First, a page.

Risk Context

Risk Management is a part of everyday life, crossing the street or even walking downstairs in the morning carries with it some risk factor.  A project is no different.  When projects were managed by default by using high overhead techniques such as PRINCE2, risk was an integral part of running a project; they were cataloged, monitored and actively mitigated through the use of logs and registers.  Many of us have since abandoned these heavy methods in favour of lighter approaches, such as Scrum or Kanban.  However, amid all of the confusion in the revolution, we appear to have thrown the baby out with the bath water.  Even now, risk is rarely included as an active element in our practice, and rarely done well.  I would propose a new method of managing risk, something lightweight that fits with our de facto practices, but with the rigour of the old guard.

What is Risk?

First, let’s define risk.  The ISO31000 standard defined risk as an uncertain event, which should it occur, will have an effect on the project meeting it’s objectives.  Notice the lack of connotation here, risk isn’t some inherently bad thing, it’s simply a degree of uncertainty.  The message is clear, we should be looking for, and actively managing, all forms of uncertainty.

Risk sits in the middle of cause and effect, some cause may trigger an effect, although we don’t know.

Risk Context

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All relevant stakeholders should be present at this meeting, including owner, Scrum master, clients and developers.  For a Scrum overview, please see Agile Overview.  This guide is heavily influenced by Mike Cohn’s Agile Planning and Estimation.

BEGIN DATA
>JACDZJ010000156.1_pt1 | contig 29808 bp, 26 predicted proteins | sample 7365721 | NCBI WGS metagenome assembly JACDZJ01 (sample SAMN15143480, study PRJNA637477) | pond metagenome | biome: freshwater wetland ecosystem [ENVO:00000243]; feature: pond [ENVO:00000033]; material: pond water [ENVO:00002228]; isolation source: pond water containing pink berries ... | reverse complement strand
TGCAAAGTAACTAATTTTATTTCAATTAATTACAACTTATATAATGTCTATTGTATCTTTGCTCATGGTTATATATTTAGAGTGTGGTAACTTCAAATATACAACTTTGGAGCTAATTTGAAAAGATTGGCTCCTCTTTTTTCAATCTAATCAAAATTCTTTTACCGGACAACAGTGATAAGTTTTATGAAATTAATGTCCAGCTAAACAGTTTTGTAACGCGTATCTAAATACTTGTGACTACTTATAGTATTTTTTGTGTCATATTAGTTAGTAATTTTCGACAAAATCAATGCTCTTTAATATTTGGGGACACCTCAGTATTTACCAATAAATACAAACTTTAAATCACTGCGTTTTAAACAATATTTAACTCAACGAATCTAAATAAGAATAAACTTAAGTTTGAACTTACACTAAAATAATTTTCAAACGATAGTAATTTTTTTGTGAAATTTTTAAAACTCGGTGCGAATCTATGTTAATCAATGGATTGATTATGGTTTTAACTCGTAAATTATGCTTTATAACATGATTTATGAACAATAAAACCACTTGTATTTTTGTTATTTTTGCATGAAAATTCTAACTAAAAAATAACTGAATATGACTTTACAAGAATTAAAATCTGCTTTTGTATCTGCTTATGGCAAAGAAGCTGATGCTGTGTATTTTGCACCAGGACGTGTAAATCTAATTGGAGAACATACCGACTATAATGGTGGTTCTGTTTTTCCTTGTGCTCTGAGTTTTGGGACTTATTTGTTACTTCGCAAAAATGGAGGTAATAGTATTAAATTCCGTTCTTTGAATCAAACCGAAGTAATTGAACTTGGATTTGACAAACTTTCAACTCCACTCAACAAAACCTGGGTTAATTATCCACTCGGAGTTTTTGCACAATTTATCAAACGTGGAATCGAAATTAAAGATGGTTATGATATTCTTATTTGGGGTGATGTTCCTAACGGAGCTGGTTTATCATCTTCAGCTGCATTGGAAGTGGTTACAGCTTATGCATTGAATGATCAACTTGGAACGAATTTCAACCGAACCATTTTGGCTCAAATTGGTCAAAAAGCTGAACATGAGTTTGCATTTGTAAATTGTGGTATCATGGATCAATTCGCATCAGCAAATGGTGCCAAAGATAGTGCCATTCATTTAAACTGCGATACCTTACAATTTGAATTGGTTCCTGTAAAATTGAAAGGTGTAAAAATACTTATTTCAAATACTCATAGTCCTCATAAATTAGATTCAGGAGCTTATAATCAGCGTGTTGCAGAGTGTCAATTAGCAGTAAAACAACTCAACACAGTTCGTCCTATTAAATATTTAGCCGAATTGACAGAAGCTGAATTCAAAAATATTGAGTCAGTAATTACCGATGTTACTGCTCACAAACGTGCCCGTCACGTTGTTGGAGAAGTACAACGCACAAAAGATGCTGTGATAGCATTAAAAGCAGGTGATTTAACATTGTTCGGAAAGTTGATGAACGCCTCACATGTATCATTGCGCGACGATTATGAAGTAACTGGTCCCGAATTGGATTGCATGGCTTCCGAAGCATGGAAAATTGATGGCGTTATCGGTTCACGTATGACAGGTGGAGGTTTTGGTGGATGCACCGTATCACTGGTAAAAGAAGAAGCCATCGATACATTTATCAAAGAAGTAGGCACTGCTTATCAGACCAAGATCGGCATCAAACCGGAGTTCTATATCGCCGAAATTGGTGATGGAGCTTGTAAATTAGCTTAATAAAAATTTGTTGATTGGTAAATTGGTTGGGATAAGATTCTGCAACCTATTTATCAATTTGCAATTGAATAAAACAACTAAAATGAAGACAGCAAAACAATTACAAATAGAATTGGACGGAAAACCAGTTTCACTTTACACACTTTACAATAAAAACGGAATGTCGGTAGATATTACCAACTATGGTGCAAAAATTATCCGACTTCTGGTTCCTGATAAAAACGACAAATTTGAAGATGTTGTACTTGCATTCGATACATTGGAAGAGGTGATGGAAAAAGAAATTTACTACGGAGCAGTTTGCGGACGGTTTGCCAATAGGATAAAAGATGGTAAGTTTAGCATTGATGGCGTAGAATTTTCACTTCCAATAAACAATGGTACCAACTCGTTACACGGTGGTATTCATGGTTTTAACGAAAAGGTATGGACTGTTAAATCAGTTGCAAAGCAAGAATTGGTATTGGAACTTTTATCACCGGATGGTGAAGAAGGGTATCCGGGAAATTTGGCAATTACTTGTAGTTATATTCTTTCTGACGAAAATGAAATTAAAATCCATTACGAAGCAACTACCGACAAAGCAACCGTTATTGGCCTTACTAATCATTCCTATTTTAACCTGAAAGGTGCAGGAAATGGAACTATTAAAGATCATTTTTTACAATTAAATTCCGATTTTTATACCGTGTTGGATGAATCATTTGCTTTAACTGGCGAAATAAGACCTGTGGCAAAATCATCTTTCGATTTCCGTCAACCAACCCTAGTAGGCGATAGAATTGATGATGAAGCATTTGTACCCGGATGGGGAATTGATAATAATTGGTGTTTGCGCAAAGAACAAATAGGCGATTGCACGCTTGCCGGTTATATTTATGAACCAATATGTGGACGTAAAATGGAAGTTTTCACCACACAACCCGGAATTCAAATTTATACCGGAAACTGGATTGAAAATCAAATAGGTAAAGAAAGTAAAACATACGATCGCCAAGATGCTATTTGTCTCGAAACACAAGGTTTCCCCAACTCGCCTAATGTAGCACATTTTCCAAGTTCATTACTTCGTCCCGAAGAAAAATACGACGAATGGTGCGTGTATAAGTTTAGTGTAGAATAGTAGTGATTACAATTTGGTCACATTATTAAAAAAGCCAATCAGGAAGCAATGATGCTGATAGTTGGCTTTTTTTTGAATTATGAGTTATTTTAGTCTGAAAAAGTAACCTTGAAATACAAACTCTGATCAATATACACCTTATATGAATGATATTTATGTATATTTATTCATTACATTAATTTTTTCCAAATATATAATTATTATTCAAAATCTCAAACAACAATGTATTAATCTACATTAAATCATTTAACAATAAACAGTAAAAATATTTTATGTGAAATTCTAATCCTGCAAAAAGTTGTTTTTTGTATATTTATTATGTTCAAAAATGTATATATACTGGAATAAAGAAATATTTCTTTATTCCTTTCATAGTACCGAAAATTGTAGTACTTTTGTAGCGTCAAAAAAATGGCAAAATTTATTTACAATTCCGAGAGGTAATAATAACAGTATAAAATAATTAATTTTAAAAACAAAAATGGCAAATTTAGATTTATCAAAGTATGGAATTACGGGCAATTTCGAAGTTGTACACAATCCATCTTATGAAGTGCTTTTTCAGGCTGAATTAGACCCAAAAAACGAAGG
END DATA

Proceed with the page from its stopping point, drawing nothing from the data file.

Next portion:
Choosing Themes

At project initiation, the team will meet in order to determine the themes and goals of the project.  In determining these themes, many factors will need to be considered.  These themes will also need to be estimated and prioritised so that the development team knows what to build.  These initial themes will form the general functional requirements for the project and will be expanded upon later on, when more knowledge is gathered about exactly what needs to be done.  The owner will determine the themes, but the developers will aid in this choice.  Developers can help this decision by indicating the risk level or dependencies of each theme.  These themes are often written on Index cards and should be considered at a high level of abstraction, such as:

  • As a user, I require the ability to add new cars so that I can manage my growing stock.
  • As a user, I should be able to buy items using a credit card so that I can process my order quickly and securely.
  • As a user, I want the software to record my high scores so that I can try and beat other scores.

Note that there is no technical specifics here, these are simply general, high level features that the user requires for the product.

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